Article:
Genius of Common Sense

Jane Jacobs and the Story of The Death and Life of Great American Cities

Publisher: Tundra Books
Three books, all written by women in the early 1960s, changed the way we looked at the world and ourselves: Rachel Carson's Silent Spring, Betty Friedan's The Feminine Mystique, and Jane Jacobs's The Death and Life of Great American Cities. All three books created revolutions in their respective spheres of influence, and nothing affected city planning and architecture -- or the way we think about how life is lived in densely packed urban centers -- more than Jane Jacobs's far-sighted polemic.

Here is the first book for young people about this heroine of common sense, a woman who never attended college but whose observations, determination, and independent spirit led her to far different conclusions than those of the academics who surrounded her. Illustrated with almost a hundred images, including a great number of photos never before published, this story of a remarkable woman will introduce her ideas and her life to young readers, many of whom have grown up in neighborhoods that were saved by her insights. It will inspire young people -- and readers of all ages -- and demonstrate that we learn vital life lessons from observing and thinking, and not just accepting what passes as "conventional wisdom."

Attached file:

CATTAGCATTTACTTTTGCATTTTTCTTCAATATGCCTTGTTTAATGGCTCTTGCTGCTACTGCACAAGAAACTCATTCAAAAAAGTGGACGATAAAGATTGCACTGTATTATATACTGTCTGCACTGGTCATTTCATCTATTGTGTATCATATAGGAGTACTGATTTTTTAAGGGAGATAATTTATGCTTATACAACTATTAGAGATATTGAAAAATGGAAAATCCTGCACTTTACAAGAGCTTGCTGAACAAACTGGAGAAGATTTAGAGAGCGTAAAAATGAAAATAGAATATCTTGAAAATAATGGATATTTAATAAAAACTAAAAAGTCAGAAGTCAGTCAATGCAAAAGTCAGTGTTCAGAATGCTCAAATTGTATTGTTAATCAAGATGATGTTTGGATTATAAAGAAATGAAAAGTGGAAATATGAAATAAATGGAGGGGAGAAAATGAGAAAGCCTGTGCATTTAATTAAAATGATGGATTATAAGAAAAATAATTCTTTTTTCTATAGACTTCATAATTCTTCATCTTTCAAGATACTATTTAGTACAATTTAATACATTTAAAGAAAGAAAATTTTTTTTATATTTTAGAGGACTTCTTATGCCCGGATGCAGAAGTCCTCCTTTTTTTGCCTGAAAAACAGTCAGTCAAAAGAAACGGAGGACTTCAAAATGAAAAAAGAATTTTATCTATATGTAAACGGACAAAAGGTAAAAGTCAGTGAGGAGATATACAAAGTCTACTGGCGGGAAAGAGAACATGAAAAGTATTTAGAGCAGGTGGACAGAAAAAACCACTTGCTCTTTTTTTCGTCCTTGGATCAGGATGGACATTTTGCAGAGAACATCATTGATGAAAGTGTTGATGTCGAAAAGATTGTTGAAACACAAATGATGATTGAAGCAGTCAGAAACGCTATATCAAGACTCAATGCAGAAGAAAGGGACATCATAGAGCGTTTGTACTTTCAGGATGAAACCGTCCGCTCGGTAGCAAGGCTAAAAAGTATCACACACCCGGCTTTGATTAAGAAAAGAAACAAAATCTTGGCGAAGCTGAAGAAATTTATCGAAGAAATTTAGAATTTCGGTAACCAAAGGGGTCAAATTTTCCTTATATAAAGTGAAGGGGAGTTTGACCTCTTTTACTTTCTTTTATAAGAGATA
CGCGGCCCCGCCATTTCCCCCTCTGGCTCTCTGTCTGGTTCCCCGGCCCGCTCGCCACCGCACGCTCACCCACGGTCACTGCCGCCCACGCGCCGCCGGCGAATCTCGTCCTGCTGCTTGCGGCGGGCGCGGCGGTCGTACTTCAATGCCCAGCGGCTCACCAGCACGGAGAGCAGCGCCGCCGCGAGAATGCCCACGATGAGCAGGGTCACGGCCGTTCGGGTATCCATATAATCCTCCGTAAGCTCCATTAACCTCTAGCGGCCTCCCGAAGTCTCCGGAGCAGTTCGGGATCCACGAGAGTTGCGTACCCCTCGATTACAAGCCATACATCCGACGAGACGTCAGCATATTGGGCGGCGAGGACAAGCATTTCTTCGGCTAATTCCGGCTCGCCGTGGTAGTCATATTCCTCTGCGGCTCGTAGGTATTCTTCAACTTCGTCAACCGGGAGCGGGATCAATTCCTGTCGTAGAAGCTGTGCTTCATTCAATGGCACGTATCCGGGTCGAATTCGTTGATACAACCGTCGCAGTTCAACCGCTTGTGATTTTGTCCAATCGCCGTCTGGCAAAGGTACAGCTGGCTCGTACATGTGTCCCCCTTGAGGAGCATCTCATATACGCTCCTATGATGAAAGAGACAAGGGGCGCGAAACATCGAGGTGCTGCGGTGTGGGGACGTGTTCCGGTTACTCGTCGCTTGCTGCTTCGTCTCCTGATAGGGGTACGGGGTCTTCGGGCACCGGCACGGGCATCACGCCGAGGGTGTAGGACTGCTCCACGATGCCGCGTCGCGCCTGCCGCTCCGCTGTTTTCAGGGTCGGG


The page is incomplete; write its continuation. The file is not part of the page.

"No stodgy history text... Genius of Common Sense throbs with [Jacobs's] passionate struggles... a handsome book, loaded with primary sources like photographs and contemporary news accounts that bring alive these stories for any teenager wondering how she can make a difference in the world." --Ruth Conniff, New York Times

"Jacobs's exemplary life story is well enough told by Glenna Lang and Marjory Wunsch to engage young readers and interest their elders as well." --Jason Epstein, New York Review of Books